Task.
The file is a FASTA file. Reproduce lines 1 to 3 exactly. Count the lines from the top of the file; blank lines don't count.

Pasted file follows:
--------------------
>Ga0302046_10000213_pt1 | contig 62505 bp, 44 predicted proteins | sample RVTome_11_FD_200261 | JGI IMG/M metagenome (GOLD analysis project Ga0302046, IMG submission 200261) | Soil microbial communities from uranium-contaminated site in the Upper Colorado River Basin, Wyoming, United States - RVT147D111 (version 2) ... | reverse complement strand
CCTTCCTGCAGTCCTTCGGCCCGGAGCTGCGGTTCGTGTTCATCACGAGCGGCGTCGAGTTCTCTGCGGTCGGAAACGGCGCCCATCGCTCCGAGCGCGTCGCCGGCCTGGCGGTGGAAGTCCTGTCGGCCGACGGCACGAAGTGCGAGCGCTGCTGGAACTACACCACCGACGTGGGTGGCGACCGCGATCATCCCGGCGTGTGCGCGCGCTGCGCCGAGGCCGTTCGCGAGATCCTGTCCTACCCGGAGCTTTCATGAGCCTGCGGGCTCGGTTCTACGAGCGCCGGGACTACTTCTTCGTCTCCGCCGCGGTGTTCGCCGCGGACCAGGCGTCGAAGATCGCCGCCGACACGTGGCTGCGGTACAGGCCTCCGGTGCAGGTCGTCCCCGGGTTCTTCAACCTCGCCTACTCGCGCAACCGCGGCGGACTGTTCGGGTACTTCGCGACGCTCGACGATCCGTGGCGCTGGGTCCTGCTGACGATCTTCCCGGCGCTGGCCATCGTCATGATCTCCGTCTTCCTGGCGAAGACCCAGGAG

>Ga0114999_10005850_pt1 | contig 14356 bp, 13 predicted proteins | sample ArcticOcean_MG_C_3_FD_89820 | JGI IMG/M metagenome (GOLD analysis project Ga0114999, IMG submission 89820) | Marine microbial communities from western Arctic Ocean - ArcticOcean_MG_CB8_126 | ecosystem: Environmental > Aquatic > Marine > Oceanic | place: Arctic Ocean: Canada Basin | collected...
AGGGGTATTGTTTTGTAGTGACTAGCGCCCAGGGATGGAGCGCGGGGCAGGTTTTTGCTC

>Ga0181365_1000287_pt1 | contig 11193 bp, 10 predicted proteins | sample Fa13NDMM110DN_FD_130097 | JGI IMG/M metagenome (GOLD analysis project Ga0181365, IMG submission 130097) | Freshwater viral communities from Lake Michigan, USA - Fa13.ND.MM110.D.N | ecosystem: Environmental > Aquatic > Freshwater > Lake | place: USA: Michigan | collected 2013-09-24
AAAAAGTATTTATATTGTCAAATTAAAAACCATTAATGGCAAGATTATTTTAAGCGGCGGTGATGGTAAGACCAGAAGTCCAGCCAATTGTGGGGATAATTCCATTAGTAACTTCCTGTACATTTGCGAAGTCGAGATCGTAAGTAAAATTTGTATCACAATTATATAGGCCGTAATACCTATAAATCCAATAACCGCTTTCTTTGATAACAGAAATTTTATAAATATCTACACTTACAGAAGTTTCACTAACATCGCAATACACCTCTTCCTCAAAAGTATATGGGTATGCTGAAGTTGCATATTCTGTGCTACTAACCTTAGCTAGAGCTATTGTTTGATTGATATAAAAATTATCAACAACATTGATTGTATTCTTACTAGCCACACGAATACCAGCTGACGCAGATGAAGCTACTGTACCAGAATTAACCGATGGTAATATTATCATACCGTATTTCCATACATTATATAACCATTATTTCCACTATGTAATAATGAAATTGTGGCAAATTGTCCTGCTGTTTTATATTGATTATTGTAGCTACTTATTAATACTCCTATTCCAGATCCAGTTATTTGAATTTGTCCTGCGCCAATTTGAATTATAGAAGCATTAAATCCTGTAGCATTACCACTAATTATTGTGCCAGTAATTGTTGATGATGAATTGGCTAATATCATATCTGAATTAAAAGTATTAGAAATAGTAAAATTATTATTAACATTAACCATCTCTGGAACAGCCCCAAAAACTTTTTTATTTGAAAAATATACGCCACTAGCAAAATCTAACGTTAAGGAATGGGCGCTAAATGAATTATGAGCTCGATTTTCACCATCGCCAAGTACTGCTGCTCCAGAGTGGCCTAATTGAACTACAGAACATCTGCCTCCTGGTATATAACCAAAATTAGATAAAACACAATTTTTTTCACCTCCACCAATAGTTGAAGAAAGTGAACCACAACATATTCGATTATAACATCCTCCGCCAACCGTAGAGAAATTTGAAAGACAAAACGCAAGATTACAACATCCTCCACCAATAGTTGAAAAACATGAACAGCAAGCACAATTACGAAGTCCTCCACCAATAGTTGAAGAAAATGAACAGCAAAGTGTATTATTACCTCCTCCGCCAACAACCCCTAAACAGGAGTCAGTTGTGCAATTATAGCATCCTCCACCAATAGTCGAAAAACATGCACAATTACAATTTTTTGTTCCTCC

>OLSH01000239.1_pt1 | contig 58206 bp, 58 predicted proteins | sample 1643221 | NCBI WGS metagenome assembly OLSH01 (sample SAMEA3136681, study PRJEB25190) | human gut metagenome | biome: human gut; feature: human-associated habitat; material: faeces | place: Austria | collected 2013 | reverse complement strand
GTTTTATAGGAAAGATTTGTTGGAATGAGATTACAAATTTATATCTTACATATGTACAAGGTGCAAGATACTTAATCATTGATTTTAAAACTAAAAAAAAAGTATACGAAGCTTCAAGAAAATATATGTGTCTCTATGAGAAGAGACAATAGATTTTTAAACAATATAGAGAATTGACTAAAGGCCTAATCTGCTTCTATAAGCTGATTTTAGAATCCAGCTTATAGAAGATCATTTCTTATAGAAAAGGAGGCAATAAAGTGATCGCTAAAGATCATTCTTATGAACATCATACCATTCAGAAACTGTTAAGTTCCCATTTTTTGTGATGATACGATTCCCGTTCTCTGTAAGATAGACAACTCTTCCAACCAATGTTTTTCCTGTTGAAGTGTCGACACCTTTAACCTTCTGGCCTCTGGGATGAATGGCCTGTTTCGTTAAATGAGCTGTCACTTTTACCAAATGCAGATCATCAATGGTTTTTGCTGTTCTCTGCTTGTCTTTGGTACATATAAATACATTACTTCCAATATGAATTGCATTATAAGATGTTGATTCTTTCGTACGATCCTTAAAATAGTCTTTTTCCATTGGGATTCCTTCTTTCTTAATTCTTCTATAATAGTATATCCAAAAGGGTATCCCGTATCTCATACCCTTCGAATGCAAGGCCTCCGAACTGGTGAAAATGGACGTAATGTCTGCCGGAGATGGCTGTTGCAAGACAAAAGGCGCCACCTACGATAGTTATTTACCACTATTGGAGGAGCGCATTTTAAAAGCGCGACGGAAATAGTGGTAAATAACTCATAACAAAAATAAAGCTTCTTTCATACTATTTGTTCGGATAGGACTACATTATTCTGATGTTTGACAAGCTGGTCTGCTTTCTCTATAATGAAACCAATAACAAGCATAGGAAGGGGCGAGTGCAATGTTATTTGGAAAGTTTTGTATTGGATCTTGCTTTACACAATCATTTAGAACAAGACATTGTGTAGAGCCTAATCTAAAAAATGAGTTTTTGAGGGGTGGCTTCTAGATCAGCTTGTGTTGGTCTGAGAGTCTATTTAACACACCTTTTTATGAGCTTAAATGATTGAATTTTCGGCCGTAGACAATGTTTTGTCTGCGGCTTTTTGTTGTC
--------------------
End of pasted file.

>Ga0302046_10000213_pt1 | contig 62505 bp, 44 predicted proteins | sample RVTome_11_FD_200261 | JGI IMG/M metagenome (GOLD analysis project Ga0302046, IMG submission 200261) | Soil microbial communities from uranium-contaminated site in the Upper Colorado River Basin, Wyoming, United States - RVT147D111 (version 2) ... | reverse complement strand
CCTTCCTGCAGTCCTTCGGCCCGGAGCTGCGGTTCGTGTTCATCACGAGCGGCGTCGAGTTCTCTGCGGTCGGAAACGGCGCCCATCGCTCCGAGCGCGTCGCCGGCCTGGCGGTGGAAGTCCTGTCGGCCGACGGCACGAAGTGCGAGCGCTGCTGGAACTACACCACCGACGTGGGTGGCGACCGCGATCATCCCGGCGTGTGCGCGCGCTGCGCCGAGGCCGTTCGCGAGATCCTGTCCTACCCGGAGCTTTCATGAGCCTGCGGGCTCGGTTCTACGAGCGCCGGGACTACTTCTTCGTCTCCGCCGCGGTGTTCGCCGCGGACCAGGCGTCGAAGATCGCCGCCGACACGTGGCTGCGGTACAGGCCTCCGGTGCAGGTCGTCCCCGGGTTCTTCAACCTCGCCTACTCGCGCAACCGCGGCGGACTGTTCGGGTACTTCGCGACGCTCGACGATCCGTGGCGCTGGGTCCTGCTGACGATCTTCCCGGCGCTGGCCATCGTCATGATCTCCGTCTTCCTGGCGAAGACCCAGGAG

>Ga0114999_10005850_pt1 | contig 14356 bp, 13 predicted proteins | sample ArcticOcean_MG_C_3_FD_89820 | JGI IMG/M metagenome (GOLD analysis project Ga0114999, IMG submission 89820) | Marine microbial communities from western Arctic Ocean - ArcticOcean_MG_CB8_126 | ecosystem: Environmental > Aquatic > Marine > Oceanic | place: Arctic Ocean: Canada Basin | collected...